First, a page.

The Minister stated in his letter that "any decreases in allowable cut at this time should be no larger than are necessary to avoid compromising long-run sustainability." He placed particular emphasis on the importance of long-term community stability and the continued availability of good forest jobs. To this end he asked that the Chief Forester consider the potential impacts on timber supply of commercial thinning and harvesting in previously uneconomical areas. The latter would likely require the use of alternative harvesting systems, and to encourage this the Minister suggested consideration of partitioned AACs.
To date, the use of alternative harvesting systems and commercial thinning have not been significant in this TFL. However, in areas that are subject to visual quality objectives, the use of these systems may be appropriate. The Minister's memorandum addressed the effects of visual resource management on timber supply. It asked that pre-Code constraints applied to timber supply in order to meet VQOs be re-examined when determining AACs in order to ensure they do not unreasonably restrict timber supply. As noted earlier, under visually sensitive areas, the existing visual quality management objectives for this area were assigned according to current standards and I accept them as appropriately represented in the licensee's analysis.
I have thoroughly considered the social and economic objectives of the Crown as stated by the Minister of Forests and have accounted for them in my determination wherever appropriate.
(e) abnormal infestations in and devastations of, and major salvage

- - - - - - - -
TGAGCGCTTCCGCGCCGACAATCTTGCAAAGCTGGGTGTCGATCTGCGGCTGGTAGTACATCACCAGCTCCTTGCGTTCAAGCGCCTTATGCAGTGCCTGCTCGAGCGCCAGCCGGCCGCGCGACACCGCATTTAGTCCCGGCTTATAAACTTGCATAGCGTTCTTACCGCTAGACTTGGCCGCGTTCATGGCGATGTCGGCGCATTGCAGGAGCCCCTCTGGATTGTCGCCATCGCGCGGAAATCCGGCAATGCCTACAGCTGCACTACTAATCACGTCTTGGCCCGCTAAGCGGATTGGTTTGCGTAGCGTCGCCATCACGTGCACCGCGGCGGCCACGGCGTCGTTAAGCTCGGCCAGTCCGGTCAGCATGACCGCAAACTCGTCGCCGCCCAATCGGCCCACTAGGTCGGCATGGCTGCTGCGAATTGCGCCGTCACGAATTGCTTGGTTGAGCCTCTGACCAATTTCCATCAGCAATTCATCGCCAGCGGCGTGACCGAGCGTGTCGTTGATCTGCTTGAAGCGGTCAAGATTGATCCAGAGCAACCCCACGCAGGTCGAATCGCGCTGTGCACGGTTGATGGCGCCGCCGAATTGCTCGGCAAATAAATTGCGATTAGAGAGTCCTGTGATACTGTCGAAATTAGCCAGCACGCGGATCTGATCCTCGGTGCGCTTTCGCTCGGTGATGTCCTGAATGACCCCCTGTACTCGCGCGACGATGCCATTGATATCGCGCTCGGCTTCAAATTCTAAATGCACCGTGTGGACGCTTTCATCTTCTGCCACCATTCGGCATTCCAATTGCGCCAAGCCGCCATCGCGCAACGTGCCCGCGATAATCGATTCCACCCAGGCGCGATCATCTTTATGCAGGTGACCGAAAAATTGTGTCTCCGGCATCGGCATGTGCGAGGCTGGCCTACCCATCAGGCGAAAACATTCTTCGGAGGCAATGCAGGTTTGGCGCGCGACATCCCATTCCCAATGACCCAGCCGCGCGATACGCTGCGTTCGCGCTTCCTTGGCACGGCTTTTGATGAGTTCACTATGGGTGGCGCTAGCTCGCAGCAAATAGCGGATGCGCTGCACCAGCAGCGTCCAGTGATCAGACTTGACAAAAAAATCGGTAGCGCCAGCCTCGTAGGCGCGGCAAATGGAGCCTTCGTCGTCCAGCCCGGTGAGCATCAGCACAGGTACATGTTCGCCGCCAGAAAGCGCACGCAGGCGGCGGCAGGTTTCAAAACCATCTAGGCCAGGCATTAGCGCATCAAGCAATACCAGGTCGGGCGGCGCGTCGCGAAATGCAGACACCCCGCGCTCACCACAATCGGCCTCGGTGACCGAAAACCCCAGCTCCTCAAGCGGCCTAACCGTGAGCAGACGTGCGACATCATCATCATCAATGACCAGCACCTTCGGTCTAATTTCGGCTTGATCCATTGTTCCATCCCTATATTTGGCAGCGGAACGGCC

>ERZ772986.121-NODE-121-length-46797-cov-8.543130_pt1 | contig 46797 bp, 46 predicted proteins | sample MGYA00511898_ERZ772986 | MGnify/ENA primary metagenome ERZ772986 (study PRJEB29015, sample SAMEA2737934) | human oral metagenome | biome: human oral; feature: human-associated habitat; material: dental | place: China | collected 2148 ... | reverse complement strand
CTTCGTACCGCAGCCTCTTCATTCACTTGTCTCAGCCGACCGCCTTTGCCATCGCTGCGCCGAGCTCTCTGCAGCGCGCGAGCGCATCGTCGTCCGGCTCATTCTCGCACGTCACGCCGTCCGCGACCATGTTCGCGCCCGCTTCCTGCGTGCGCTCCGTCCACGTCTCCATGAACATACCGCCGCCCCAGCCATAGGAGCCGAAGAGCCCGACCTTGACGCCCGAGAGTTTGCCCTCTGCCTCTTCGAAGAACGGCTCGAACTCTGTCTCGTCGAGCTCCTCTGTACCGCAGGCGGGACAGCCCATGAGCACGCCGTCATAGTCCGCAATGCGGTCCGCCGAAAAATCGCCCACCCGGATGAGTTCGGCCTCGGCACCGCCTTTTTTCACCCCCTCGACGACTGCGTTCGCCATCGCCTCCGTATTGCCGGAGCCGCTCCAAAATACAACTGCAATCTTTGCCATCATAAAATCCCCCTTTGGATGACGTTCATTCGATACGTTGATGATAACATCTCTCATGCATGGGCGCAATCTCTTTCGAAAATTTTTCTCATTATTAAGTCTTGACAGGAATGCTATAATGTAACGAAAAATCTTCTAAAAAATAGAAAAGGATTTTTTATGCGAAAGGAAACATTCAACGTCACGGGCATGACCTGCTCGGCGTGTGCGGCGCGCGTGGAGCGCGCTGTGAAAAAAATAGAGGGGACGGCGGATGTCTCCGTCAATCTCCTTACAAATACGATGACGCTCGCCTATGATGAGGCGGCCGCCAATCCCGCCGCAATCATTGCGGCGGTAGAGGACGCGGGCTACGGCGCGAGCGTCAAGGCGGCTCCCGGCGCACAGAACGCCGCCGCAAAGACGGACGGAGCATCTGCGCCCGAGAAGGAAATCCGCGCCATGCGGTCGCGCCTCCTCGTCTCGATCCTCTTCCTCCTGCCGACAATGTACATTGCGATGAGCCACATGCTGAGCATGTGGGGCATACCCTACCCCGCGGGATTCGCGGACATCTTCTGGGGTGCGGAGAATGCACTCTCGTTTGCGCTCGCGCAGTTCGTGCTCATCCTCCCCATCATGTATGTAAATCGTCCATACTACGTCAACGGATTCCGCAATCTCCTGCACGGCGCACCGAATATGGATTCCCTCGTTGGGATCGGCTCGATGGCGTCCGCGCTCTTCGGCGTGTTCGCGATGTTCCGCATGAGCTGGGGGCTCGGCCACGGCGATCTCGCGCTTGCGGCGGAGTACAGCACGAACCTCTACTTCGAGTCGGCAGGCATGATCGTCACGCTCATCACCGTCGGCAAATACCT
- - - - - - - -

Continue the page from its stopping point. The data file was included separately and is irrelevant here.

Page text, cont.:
programs planned for, timber on the area.
I have carefully reviewed this information and accept that the best information available to assess this factor was used in the licensee's analysis. As such, I do not find it necessary to make further adjustments to the base case analysis in order to account for non-recoverable losses.
The licensee's base case indicates an initial harvest level of 535 000 cubic metres per year, about 4.3 percent below the current AAC of 558 860 cubic metres, can be maintained for the first 170 years.
My considerations have identified forest management requirements and changes in practice or information since the completion of the timber supply analysis that either increase or decrease the timber supply relative to that projected in the base case harvest forecast.
Factors that place some quantified downward pressure on the base case timber supply projection are Forest Practices Code requirements for:
Studies in TFL 46 and the Vancouver Forest Region indicate that reserve areas, exclusively for stand-level biodiversity could in effect reduce the inventory volume by about 3 percent in the short term. In view of this and applying judgement based upon my experience, I consider a downward pressure on the base case harvest projection of 3 percent to be reasonable at this time in order to account for stand-level biodiversity requirements associated with the Code. I remain mindful however, of the potential for refinements to estimates for stand-level biodiversity as the impact of Code requirements becomes more clear in the future and any such refinements will be considered in future determinations as they become available.
A rigorous, map-based assessment of additional land base reductions to account for riparian habitat has been completed by the licensee and is considered reasonable by Ministry of Environment, Lands and Parks staff. I agree that the estimate is reasonable for use in this determination and therefore consider riparian areas to represent a quantified downward pressure on the base case harvest projection of about 3 percent.
Factors that introduce an upward influence to the base case harvest projection but which are unquantified at this time are:
I consider it possible that the productivity of some sites may be underestimated in the licensee's analysis. While the magnitude and impact of any such underestimation remains unclear at this time, the likelihood of this occurring adds stability to the base case harvest forecast in all periods.